This has been quite a week for proponents of offshore oil drilling. It's as if last week's Jim Cramer Today Show appearance lit a fuse. Or more likely, as if Jim Cramer is privy to major pols' backroom strategizing sessions.
The Wall Street Journal reports that the rising cost of shipping everything from industrial parts to living-room sofas is forcing some manufacturers to bring production back to North America and freeze plans to send even more work overseas.
This could stem the loss of domestic manufacturing jobs, if not result in a job increase at home.
Earthjustice's Florida team has saved the state's seagrasses and fishing grounds from a legislative poison pill. David Guest, managing attorney of the Florida office, tells this tale of midnight chicanery...
The bill in the Florida Legislature seemed like a good thing: For the first time, Florida would impose fines on boaters who carelessly trashed seagrass beds in the state's protected aquatic preserves. The underwater marine nursery grounds can get chewed up by boat propellers, and the damage can last for decades.
This is for people who are just in too good a mood and need to be brought down a little.
Or a lot.
We speak of a new report from the Heinz center, available here. John Heinz, for those who don't remember, was a Republican senator from Pennsylvania, who died rich and young, heir to a ketchup fortune and a thoroughly admirable fellow.
His widow, Theresa Heinz Kerry, nearly became first lady in 2004. The foundation does good works in the senator's memory.
Colorado Governor Bill Ritter, Jr., has just announced that he will join Kansas Gov. Kathleen Sebelius at "Out of Kansas - A Clean Energy Agenda," a clean energy forum sponsored by Earthjustice on June 26 in Denver.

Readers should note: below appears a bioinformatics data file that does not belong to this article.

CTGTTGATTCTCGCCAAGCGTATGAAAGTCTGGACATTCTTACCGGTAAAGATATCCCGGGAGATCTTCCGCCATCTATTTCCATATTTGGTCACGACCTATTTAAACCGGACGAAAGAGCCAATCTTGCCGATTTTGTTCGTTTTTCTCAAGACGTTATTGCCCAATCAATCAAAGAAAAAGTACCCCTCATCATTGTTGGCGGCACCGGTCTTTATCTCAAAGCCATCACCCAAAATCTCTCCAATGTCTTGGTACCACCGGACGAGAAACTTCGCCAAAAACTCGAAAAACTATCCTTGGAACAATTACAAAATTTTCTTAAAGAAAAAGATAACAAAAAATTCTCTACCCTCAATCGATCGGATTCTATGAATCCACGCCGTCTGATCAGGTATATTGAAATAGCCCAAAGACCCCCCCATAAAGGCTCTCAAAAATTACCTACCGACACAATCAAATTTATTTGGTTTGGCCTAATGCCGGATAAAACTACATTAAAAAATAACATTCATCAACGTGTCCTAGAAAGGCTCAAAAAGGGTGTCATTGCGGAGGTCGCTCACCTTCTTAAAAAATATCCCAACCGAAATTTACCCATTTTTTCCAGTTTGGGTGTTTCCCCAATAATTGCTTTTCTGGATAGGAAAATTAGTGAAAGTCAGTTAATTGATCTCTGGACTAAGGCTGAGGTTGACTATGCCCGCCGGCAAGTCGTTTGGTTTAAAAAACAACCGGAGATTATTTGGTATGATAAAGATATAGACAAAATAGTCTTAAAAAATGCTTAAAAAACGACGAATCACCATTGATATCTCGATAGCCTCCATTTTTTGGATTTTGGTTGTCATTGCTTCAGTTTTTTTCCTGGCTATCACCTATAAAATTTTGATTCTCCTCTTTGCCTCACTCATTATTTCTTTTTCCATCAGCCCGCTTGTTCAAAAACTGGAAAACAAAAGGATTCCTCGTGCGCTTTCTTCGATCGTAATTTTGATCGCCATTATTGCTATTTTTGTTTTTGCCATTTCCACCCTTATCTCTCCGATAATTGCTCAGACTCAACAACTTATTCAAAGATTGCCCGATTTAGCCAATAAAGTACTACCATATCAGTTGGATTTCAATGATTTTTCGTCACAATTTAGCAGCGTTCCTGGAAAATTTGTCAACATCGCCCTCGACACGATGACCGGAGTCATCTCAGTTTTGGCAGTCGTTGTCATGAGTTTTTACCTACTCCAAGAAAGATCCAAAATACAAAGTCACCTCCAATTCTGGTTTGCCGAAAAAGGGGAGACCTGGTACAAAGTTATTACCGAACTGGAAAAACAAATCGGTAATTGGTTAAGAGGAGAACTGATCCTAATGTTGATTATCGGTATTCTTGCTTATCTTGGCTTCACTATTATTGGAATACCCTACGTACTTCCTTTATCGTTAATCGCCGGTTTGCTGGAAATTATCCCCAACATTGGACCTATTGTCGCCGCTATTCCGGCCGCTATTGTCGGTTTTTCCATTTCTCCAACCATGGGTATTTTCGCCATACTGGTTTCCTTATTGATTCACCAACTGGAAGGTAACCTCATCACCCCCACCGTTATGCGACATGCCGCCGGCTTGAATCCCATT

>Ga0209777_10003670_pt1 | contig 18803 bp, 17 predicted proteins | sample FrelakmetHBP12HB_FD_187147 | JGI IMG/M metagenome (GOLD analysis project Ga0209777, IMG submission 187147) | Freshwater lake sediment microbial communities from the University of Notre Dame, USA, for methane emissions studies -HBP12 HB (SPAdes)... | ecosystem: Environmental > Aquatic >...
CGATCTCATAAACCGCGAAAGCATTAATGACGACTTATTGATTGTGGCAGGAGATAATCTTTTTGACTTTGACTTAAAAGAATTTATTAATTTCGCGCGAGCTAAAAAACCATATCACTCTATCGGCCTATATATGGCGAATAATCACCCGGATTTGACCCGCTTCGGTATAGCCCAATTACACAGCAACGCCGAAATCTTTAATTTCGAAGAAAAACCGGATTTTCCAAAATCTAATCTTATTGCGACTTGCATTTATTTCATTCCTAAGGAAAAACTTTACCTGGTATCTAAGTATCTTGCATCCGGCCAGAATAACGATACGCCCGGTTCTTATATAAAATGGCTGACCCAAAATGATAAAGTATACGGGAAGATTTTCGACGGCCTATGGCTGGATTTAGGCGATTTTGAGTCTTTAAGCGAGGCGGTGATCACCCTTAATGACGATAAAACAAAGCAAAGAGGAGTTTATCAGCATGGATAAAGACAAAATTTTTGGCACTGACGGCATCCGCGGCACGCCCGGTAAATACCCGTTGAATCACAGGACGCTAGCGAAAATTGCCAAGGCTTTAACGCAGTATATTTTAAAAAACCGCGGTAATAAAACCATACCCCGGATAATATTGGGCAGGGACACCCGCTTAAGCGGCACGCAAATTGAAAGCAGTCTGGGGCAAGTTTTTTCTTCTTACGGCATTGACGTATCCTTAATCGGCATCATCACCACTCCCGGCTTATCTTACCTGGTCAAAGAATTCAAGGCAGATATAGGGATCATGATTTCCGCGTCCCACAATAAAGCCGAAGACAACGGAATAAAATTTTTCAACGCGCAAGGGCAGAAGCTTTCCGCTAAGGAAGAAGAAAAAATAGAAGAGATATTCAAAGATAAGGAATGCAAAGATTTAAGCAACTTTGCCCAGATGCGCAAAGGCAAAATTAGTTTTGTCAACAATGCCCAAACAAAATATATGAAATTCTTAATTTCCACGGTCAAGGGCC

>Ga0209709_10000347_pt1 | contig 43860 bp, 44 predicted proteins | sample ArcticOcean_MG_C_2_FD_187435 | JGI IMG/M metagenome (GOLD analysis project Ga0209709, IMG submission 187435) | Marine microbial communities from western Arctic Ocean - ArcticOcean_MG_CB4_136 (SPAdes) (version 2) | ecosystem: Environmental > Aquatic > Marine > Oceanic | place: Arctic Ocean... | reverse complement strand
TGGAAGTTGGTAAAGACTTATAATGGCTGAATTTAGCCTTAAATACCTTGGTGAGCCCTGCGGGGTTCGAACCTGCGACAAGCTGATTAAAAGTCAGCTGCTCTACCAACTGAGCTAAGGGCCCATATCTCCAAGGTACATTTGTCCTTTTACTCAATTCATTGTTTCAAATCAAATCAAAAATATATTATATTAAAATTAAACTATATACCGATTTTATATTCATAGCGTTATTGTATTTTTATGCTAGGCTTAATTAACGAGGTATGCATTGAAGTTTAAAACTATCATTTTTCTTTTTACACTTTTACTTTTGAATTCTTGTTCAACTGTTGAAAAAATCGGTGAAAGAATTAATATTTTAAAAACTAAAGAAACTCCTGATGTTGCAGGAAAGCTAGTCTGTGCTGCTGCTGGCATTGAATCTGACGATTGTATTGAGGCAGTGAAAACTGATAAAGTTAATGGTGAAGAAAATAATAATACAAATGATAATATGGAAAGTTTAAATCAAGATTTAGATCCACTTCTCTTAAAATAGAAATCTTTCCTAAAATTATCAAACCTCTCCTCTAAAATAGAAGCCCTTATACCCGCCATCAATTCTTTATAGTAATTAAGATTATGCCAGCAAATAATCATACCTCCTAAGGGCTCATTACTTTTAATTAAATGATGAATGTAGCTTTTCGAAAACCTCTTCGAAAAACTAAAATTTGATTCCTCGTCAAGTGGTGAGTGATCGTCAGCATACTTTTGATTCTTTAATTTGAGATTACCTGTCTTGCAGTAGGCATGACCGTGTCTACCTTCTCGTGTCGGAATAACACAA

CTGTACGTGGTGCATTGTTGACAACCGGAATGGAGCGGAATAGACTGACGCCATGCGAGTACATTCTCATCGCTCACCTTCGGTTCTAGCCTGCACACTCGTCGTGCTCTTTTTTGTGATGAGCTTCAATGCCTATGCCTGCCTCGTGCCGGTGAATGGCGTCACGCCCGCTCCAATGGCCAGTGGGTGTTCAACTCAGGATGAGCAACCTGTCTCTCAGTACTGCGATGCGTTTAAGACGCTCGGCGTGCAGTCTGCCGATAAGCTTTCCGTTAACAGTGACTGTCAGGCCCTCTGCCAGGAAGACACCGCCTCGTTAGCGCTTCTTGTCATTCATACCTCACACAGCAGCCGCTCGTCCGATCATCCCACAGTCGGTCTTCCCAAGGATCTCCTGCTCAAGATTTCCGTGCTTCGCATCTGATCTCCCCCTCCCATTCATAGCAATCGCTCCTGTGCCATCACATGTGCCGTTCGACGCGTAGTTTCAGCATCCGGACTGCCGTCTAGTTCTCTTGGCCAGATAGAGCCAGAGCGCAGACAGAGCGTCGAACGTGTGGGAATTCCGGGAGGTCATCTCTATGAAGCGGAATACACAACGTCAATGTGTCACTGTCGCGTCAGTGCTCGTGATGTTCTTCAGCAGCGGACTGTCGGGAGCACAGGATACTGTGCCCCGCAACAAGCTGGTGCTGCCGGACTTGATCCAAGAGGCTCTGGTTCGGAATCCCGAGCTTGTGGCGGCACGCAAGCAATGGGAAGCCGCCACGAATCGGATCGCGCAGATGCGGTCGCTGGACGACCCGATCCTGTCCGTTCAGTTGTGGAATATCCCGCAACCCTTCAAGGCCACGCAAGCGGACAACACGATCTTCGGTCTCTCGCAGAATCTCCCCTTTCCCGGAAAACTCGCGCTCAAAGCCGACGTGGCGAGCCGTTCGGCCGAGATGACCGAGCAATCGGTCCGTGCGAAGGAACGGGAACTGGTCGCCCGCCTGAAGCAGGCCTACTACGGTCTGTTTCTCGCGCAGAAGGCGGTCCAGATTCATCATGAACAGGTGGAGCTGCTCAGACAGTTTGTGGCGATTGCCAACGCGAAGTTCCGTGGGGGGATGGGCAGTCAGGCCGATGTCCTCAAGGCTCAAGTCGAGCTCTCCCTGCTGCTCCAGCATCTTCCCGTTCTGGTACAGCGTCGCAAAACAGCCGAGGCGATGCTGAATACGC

I got a call the other day from a fellow in Alabama who is a keen student of The Washington Times and its influence on right-wing politics in the U.S., the paper being owned and operated by the Reverend Sun Myung Moon's Unification Church, otherwise known as the Moonies.
My caller was incensed by something I had written that dismissed the Times as a silly embarassment that was costing the Reverend Moon and his minions millions of dollars and having no influence to speak of on anything.
The State of Colorado is about to adopt new rules governing oil and gas development in the state.
The strangely named Colorado Oil and Gas Conservation Commission will soon change the state's permitting process for oil and gas extraction. (If the Commission is supposed to conserve oil and gas, why is everything it does concerned with taking fuels out of the ground?)
In the extensive media coverage of the lead-up to the 2008 Beijing Olympics, the accepted source of conflict between Chinese police and Tibetan protesters has been competing claims of nationalism and self-determination. But a number of experts now say that control and management of a vital resource—Tibet's vast supply of freshwater—is also central to this increasingly tense political and cultural relationship.